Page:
The plants in the picture are tree peonies that were donated by Peony's Envy. Pretty good name for a company don't you think? They were at the FONA Plant Sale this past spring with a wonderful selection of both herbaceous and tree Peonies. They donated 40 tree peonies. Very generous.
Posted by ChrisU at 3:06 PM
Tuesday, November 17, 2009
No leaves to the right, no leaves to the left....you will note though, that there are still a few on some of the trees
Weeding, pruning, leaf removal.....many gardening tasks are the aggregation of 100s or even 1000s of repetitive motions. Because we're always trying to get more done and we always have the same amount of time we look for ways. One good approach is to try to make our movements more efficient. Because we repeat the sam actions so many times, any given refinement in technique is multiplied a thousandfold every day. Shaving microseconds can become an obsession.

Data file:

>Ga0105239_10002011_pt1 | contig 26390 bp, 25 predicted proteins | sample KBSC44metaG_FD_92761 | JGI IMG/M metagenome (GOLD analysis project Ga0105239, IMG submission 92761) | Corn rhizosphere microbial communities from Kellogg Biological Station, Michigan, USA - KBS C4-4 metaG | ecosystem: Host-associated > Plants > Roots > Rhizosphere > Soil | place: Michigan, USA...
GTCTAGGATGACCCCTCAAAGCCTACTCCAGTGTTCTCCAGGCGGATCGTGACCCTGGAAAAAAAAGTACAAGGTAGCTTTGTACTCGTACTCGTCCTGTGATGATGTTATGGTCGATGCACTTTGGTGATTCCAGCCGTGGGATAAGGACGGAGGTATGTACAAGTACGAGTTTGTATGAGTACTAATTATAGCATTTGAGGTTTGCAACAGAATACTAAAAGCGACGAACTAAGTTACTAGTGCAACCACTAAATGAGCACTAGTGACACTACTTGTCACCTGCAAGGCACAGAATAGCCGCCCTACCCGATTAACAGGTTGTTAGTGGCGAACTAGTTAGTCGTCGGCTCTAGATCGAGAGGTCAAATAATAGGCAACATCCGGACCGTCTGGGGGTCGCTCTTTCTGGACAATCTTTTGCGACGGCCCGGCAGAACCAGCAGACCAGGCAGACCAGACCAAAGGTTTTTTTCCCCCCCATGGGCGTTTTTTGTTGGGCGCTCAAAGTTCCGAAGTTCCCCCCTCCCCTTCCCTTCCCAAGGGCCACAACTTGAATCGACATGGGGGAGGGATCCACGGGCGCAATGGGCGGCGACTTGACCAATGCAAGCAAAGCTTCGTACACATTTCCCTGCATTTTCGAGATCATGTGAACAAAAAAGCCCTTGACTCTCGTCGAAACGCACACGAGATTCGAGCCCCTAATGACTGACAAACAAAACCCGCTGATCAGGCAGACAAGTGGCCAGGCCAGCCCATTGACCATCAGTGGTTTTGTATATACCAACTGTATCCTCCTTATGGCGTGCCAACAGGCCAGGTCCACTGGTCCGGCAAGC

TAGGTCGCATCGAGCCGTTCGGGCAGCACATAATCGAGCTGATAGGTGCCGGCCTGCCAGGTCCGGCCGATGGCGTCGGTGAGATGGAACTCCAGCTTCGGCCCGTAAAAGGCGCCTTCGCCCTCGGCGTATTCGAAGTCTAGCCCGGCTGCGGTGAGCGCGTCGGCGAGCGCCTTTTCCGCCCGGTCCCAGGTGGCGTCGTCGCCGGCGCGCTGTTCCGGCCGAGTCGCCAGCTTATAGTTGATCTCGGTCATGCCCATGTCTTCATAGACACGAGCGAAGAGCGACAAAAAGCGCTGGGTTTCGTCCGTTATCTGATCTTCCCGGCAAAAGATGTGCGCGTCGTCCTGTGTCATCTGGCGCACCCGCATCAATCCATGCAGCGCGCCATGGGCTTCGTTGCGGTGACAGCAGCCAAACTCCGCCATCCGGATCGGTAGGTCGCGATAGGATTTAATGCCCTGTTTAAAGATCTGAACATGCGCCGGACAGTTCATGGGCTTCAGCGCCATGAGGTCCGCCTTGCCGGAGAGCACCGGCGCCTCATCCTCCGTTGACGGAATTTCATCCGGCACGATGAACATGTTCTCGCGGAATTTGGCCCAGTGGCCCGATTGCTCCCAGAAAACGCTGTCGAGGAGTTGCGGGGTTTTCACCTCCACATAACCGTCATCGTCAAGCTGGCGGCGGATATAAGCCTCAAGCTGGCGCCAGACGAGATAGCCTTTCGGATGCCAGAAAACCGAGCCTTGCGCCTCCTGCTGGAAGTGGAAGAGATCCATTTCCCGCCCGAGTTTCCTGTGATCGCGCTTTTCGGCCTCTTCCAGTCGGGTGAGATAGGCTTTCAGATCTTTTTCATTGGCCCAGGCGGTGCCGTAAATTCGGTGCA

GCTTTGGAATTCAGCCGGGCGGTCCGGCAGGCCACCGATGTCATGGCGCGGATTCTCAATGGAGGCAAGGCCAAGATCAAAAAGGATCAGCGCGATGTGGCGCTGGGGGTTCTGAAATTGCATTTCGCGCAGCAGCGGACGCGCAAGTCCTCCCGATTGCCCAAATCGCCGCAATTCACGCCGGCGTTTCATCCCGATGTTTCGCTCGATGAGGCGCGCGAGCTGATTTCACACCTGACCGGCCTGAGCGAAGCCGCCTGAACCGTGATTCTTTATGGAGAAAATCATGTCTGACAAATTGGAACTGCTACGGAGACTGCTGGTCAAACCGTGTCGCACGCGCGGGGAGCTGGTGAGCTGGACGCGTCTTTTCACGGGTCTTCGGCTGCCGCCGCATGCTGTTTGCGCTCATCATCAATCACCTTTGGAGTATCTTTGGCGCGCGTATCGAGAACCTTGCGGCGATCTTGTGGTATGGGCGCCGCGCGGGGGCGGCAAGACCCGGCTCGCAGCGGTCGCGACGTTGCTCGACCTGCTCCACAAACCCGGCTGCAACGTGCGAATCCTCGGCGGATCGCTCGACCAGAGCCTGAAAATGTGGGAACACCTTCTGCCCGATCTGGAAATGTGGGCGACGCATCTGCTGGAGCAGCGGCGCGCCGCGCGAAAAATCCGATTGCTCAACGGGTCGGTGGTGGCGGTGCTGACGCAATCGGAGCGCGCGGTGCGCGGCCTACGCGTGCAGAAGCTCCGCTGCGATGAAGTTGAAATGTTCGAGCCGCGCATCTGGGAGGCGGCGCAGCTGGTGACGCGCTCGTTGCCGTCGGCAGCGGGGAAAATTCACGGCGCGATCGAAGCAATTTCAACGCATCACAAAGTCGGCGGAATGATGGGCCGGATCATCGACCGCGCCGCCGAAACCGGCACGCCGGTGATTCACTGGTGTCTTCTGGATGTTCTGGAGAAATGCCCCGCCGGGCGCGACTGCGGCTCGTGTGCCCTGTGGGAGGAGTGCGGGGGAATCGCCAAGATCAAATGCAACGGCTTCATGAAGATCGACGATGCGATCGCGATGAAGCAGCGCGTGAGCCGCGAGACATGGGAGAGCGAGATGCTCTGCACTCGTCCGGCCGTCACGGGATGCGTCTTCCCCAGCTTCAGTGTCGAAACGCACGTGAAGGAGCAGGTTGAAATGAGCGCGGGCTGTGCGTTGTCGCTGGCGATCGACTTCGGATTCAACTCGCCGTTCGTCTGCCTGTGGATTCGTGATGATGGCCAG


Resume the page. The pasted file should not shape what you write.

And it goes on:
Posted by ChrisU at 2:47 PM
Monday, November 16, 2009
Most of the "Hardy fall flowering Camellias" (USDA Zone 7a/6) available in the trade were developed at the Arboretum by Dr. William Ackerman. They were principally hybrids between Camellia oleifiera, C. sasanqua, C.hiemalis / C. vernalis. Their blooming patterns are variable depending on the weather. Typically, depending on the cultivar, flowering begins in October and continues, weather allowing, unabated through the winter holidays. Often we get a shot of cold (or two) during this period; sometimes this blasts the fully open flowers, but when temperatures rebound buds resume opening and unless it got really cold, another spell of flowering commences. Right now there are as many flowers open as I have ever seen in this collection.
Posted by ChrisU at 3:32 PM